During the war, especially from 1942 on, the Polish government in exile provided the Allies with some of the earliest and most accurate accounts of the ongoing Holocaust of European Jews and, through its representatives, like the Foreign Minister Count Edward Raczyński and the courier of the Polish Underground movement, Jan Karski, called for action, without success, to stop it. The note the Foreign Minister, Count Edward Raczynski, sent on 10 December 1942 to the Governments of the United Nations was the first official denunciation by any Government of the mass extermination and of the Nazi aim of total extermination of the Jewish population. It was also the first official document singling out the sufferings of European Jews as Jews and not only as citizens of their respective countries of origin. The note of 10 December 1942 and the Polish Government efforts triggered the Declaration of the Allied Nations of 17 December 1942.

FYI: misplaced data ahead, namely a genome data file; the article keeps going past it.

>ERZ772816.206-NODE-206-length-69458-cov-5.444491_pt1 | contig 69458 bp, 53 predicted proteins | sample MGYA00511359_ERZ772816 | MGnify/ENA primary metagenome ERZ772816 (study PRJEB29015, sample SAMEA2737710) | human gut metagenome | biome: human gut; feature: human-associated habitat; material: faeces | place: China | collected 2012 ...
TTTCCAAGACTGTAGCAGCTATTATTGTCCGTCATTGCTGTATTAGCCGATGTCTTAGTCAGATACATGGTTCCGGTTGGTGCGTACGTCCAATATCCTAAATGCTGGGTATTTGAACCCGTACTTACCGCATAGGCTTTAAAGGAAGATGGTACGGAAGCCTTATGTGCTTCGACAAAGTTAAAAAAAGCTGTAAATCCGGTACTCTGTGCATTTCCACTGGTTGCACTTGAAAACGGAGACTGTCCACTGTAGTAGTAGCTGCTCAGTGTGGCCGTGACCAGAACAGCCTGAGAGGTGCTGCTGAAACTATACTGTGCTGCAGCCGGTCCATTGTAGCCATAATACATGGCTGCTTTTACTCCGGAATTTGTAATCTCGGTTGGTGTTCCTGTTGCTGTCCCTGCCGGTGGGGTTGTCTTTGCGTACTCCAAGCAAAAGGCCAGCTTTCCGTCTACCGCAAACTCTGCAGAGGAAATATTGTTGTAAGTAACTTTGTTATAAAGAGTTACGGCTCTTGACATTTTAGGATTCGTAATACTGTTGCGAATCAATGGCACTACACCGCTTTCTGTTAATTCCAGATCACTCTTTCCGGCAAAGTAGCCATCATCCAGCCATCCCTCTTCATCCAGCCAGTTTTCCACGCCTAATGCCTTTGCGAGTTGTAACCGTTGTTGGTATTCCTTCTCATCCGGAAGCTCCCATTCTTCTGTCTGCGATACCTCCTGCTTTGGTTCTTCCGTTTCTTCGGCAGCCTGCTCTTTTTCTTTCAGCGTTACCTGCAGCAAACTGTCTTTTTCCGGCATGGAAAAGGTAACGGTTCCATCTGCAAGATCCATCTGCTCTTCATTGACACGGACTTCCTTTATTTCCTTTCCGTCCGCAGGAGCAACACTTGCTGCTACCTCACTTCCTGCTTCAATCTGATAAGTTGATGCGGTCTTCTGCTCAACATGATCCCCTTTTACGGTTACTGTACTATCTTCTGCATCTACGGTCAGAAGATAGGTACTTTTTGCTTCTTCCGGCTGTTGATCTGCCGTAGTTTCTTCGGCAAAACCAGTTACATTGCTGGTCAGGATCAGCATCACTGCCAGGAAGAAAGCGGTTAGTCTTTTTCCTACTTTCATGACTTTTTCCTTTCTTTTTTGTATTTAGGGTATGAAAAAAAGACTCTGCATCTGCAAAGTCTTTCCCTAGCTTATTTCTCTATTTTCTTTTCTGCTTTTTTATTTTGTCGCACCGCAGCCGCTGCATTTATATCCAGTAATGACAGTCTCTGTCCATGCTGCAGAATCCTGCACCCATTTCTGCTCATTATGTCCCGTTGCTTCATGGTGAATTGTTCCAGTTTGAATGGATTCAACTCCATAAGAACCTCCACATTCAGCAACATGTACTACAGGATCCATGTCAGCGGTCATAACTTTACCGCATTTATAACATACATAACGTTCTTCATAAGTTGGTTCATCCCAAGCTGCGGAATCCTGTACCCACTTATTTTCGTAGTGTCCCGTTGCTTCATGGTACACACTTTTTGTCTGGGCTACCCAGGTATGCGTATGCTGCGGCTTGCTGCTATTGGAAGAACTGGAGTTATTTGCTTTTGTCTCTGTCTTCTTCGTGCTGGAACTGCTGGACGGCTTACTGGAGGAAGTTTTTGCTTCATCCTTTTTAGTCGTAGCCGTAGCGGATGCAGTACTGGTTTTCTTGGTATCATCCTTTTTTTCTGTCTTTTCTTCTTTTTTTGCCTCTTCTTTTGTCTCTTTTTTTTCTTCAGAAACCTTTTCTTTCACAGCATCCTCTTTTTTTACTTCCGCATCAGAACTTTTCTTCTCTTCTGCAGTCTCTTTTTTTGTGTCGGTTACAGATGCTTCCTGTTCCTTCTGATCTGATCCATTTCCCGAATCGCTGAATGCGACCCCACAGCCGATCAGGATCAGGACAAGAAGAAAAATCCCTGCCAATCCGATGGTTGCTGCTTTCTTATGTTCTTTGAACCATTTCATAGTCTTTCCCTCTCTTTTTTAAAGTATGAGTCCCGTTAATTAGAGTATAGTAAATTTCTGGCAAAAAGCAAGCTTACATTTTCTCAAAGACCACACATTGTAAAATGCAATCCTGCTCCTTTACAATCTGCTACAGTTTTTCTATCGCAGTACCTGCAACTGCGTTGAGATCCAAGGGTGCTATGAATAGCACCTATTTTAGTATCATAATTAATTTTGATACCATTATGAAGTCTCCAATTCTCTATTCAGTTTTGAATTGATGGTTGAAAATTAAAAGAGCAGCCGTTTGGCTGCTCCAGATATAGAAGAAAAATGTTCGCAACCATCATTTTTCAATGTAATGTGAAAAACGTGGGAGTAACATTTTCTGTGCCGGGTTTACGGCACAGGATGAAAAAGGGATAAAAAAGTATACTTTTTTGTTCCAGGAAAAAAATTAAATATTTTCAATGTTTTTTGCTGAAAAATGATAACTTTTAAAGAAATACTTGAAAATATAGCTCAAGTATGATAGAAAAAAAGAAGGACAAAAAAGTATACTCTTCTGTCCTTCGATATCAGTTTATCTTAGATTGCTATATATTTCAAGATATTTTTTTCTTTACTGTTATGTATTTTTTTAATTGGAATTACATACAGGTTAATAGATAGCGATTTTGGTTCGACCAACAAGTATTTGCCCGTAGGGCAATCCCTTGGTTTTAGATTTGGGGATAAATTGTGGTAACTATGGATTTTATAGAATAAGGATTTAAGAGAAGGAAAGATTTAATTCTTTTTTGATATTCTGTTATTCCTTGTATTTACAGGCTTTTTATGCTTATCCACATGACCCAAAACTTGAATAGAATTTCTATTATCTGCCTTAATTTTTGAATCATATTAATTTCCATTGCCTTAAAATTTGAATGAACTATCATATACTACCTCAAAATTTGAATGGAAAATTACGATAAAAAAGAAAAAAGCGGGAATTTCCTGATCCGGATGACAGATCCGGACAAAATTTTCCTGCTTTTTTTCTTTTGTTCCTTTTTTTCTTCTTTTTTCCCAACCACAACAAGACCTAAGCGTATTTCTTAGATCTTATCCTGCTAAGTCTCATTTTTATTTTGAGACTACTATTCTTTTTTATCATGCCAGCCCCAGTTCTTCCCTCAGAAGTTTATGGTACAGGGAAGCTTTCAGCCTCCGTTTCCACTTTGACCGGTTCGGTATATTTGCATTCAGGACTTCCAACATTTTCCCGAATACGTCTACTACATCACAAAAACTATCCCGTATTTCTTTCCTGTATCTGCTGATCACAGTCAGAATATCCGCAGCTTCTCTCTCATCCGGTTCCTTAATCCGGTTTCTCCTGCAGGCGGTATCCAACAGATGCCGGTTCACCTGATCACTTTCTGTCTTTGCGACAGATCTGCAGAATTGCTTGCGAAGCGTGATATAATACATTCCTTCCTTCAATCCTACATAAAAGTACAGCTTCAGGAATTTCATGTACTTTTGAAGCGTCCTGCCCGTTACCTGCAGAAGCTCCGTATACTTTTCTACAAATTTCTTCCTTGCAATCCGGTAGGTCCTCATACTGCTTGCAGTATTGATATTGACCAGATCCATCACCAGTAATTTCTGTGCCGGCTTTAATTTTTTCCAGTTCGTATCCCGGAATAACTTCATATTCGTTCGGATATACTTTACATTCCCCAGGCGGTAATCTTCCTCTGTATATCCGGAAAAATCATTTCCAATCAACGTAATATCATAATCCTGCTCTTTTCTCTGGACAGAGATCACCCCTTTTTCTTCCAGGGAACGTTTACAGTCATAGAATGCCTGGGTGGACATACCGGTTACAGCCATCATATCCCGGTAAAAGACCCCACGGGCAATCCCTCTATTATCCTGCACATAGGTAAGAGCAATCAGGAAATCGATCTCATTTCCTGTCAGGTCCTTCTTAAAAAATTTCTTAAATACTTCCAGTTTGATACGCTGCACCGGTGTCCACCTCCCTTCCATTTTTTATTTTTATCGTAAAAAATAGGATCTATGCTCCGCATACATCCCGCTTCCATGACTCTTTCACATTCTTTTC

In April 1943, the Germans announced that they had discovered at Katyn Wood, near Smolensk, Russia, mass graves of 10,000 Polish officers (the German investigation later found 4,443 bodies) who had been taken prisoner in 1939 and murdered by the Soviets. The Soviet government said that the Germans had fabricated the discovery. The other Allied governments, for diplomatic reasons, formally accepted this; the Polish government in exile refused to do so.
Stalin then severed relations with the Polish government in exile. Since it was clear that it would be the Soviet Union, not the western Allies, who would liberate Poland from the Germans, this breach had fateful consequences for Poland. In an unfortunate coincidence, Sikorski, widely regarded as the most capable of the Polish exile leaders, was killed in an air crash at Gibraltar in July 1943. He was succeeded as head of the Polish government in exile by Stanisław Mikołajczyk.